Identify the hazards
All hazards should be identified, including those relating to the individual activities and any equipment. A hazard is something with the potential to cause harm. Only note hazards which could result in significant harm.
Identify those at risk
For each hazard identified, list all those who may be affected. Don’t list individuals by name, just list groups of people.
Assess the risk
The extent of the risk arising from the hazards identified must be evaluated, and existing control measures taken into account. The risk is the likelihood of the harm arising from the hazard. You should list the existing controls and assess whether or not any further controls are required.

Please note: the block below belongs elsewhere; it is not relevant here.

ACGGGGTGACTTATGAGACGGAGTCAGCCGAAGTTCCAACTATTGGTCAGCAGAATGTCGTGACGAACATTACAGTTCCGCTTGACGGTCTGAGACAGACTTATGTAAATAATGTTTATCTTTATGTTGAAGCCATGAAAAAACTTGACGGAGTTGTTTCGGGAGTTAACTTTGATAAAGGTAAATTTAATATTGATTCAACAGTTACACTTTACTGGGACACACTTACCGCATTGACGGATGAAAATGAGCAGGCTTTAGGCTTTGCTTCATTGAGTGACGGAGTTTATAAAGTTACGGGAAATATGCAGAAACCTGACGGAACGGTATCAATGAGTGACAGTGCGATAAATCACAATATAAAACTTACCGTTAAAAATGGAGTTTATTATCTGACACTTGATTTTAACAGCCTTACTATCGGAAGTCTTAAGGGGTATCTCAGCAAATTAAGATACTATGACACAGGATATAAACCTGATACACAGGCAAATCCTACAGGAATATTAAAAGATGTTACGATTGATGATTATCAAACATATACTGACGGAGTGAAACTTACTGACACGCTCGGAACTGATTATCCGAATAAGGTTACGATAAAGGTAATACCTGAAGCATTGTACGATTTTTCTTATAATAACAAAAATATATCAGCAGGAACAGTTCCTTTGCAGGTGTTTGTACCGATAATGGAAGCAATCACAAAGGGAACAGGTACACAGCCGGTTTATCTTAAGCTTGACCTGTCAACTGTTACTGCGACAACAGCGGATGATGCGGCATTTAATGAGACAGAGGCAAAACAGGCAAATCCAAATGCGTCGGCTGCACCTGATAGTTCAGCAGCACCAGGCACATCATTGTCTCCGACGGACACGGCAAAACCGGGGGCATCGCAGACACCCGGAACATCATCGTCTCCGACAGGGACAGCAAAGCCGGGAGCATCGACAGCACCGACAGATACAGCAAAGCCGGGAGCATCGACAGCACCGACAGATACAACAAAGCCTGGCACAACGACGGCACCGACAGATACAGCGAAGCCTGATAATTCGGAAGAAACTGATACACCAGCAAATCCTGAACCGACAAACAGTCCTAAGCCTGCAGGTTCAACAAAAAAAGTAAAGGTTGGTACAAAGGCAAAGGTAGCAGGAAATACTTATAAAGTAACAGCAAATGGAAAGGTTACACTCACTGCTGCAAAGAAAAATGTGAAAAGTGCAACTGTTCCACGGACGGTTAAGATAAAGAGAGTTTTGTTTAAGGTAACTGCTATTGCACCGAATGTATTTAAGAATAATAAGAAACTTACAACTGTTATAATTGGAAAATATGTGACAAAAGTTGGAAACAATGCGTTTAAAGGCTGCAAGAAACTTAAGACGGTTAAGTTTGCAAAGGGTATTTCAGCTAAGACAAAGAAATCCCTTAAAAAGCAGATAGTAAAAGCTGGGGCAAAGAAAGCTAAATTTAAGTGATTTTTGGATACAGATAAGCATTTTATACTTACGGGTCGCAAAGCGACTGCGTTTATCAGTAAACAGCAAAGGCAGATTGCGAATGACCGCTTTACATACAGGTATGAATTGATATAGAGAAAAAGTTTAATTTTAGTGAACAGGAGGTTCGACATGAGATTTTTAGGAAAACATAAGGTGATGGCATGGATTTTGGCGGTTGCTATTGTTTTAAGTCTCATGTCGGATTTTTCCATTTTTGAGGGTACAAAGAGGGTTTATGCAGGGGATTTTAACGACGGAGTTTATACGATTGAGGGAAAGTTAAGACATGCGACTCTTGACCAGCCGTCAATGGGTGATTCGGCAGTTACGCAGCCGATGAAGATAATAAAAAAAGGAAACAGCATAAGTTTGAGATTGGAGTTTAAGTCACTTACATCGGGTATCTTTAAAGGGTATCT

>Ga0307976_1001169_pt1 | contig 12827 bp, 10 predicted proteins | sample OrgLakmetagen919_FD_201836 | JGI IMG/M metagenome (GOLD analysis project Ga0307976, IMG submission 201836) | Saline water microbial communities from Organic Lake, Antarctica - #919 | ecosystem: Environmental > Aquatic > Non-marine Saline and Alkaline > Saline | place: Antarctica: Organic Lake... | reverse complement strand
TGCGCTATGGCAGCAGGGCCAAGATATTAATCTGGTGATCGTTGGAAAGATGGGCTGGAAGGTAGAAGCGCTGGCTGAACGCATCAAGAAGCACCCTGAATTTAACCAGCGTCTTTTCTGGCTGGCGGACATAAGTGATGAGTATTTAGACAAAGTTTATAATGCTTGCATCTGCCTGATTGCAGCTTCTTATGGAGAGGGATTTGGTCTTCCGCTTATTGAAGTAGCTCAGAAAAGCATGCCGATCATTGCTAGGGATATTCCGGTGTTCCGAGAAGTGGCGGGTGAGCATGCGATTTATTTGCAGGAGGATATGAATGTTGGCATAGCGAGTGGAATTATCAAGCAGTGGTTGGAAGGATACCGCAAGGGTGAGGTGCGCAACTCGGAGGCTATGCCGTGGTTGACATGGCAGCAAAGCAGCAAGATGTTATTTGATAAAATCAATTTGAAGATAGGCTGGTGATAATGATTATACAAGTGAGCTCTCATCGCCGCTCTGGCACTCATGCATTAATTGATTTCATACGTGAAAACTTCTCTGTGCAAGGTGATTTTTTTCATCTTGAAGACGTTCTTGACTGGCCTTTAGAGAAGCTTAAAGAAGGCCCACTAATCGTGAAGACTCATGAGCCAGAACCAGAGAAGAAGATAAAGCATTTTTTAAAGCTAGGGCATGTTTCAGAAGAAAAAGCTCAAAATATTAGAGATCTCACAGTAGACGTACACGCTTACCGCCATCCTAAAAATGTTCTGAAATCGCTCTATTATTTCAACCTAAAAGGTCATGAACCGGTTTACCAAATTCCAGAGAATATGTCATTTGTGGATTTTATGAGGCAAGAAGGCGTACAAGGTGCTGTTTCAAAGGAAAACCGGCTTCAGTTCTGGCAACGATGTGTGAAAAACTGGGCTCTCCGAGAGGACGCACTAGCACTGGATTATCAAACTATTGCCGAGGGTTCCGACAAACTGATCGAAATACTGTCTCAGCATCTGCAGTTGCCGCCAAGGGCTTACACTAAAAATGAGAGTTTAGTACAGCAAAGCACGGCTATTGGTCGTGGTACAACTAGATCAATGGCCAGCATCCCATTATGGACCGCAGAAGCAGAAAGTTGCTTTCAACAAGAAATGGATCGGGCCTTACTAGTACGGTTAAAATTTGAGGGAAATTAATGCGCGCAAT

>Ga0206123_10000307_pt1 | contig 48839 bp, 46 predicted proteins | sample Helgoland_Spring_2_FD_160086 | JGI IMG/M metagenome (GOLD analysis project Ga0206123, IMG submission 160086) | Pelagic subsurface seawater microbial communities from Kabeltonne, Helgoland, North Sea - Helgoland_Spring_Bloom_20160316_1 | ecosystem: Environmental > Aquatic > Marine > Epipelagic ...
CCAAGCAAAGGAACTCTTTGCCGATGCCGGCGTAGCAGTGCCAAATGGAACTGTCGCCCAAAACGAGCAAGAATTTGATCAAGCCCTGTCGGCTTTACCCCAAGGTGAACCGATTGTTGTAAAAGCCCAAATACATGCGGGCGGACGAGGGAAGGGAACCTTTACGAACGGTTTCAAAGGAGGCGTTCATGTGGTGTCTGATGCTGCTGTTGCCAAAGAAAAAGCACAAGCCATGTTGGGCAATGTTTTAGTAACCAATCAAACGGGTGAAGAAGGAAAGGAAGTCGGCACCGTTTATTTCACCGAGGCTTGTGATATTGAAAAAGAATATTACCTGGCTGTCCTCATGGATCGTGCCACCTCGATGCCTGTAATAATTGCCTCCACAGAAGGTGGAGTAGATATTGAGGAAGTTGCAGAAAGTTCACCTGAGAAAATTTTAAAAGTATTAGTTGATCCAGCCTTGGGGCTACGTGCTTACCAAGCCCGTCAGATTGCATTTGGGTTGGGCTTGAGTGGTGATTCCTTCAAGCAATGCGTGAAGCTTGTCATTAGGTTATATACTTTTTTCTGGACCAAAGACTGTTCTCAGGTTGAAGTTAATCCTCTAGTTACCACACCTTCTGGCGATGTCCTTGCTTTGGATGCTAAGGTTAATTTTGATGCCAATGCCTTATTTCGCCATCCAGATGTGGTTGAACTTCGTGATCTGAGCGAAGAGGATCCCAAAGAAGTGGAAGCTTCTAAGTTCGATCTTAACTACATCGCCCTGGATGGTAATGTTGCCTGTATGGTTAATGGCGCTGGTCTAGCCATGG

Record the findings
Use our Risk Assessment form template to record all significant hazards, the nature and extent of the risks, and the action required to control them. Keep this for future reference or use. You could also refer to other documents you may have, such as manuals, codes of practice etc. Download our sample risk assessment form:
Review and revise
If the nature of the risks change during the planning of the event, your health and safety assessments will need to be reviewed and updated.
Where the risk assessment has identified significant risks, you must provide information to all those affected, regarding the nature of the risk and the control measures to be implemented.
See the Big Lottery Fund’s risk assessment information for more answers to common questions.
More like this
Close a road
If you’re thinking of holding a Big Lunch on your street and you want to close the road, it’s best to make enquiries with…
Seek council support
If you’re running an event in your community it can be a good idea to get your local council on side.
Contact local media
Contacting local newspapers, magazines, radio and newsletters is a good way of letting people in your community know about your event or project and…